- The signature, which can be used to ensure integrity and/or authenticity.
- The header, which contains metadata including package name, version, architecture, file list, etc.
- A file archive (the payload), which usually is in cpio format, compressed with gzip. The rpm2cpio tool enables retrieval of the cpio file without needing to install the RPM package.
SPEC file 
The "Recipe" for creating an RPM package is a spec file. Spec files end in the ".spec" suffix and contain the package name, version, RPM revision number, steps to build, install, and clean a package, and a changelog. Multiple packages can be built from a single RPM spec file, if desired. RPM packages are created from RPM spec files using the rpmbuild tool.
Spec files are usually distributed within SRPM files, which contain the spec file packaged along with the source code.
A typical RPM is pre-compiled software ready for direct installation. The corresponding source code can also be distributed. This is done in an SRPM, which also includes the "SPEC" file describing the software and how it is built. The SRPM also allows the user to compile, and perhaps modify, the code itself.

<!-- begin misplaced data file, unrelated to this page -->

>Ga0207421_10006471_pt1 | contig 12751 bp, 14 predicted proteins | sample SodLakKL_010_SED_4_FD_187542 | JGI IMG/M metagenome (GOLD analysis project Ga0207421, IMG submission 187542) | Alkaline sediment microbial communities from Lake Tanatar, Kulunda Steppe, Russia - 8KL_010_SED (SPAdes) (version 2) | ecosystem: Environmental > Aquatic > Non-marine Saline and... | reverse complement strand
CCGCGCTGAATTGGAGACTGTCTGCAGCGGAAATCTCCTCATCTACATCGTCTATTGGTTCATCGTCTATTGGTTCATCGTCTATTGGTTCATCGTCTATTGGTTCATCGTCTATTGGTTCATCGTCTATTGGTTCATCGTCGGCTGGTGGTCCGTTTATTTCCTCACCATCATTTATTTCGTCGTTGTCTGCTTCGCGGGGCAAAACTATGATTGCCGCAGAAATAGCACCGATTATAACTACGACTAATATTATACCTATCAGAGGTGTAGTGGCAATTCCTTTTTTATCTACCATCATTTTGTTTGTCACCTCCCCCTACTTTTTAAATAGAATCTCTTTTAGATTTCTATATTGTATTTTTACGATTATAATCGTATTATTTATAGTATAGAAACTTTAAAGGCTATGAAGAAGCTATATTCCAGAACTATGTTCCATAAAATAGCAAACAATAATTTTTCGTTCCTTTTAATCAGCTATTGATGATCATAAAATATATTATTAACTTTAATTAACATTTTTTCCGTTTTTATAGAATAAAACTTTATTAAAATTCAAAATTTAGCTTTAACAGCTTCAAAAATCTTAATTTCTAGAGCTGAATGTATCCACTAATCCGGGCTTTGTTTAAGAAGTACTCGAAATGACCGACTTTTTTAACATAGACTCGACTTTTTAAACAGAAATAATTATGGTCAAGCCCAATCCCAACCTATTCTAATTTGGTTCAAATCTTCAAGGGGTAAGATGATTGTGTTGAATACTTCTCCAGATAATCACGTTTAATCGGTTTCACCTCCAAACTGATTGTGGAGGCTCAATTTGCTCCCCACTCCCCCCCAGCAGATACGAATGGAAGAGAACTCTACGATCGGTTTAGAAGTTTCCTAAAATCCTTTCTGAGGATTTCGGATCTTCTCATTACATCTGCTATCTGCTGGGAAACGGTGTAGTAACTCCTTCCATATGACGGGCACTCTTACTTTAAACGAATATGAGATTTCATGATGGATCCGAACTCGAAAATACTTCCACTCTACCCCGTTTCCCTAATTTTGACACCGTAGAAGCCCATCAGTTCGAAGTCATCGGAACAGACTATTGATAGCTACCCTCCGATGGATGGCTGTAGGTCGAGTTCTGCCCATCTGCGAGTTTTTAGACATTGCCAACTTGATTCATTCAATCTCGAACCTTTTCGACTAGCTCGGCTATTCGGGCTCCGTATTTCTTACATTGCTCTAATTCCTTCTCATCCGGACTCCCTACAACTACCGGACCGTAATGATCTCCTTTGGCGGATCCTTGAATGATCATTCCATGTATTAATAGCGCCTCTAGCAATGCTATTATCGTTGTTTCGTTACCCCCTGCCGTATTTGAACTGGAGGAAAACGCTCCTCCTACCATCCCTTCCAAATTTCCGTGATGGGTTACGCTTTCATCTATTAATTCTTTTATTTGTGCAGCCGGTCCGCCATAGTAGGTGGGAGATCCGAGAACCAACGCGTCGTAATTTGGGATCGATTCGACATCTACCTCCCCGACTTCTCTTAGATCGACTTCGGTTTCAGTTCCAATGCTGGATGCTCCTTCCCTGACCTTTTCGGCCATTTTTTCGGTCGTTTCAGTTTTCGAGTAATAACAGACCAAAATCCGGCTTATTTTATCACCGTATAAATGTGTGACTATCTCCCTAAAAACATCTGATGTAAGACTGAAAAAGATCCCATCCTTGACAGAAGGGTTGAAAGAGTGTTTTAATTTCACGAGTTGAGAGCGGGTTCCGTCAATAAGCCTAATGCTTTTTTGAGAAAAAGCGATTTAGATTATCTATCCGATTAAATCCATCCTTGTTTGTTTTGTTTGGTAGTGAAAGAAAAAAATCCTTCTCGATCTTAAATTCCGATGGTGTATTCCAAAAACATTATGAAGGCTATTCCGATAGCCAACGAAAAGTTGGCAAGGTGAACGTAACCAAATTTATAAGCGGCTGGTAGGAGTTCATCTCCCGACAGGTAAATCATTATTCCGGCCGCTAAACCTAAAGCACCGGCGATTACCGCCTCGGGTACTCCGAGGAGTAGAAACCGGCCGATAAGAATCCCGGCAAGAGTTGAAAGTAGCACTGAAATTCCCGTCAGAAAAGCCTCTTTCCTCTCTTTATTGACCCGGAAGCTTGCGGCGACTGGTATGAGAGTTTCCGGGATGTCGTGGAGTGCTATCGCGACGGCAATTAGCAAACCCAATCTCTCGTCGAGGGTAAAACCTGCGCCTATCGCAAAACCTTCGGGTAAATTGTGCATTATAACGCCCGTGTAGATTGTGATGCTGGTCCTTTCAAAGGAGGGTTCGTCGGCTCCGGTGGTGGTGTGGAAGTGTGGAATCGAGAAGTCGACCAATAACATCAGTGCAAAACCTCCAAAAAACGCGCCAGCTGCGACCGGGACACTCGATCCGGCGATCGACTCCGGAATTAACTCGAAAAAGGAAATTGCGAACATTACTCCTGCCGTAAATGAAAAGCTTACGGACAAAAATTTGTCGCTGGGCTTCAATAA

A software package may contain only scripts that are architecture-independent. In such a case only an SRPM may be available; this is still an installable RPM.
As of June 2010[update], there are two versions of RPM in development: one led by the Fedora Project and Red Hat, and the other by a separate group led by a previous maintainer of RPM, a former employee of Red Hat.
The rpm.org community's first major code revision was in July 2007; version 4.8 was released in January 2010, version 4.9 in March 2011 and 4.10 in May 2012.
RPM v5 
The RPM maintainer since 1999, Jeff Johnson, continued development efforts together with participants from several other distributions. RPM version 5 was released in May 2007.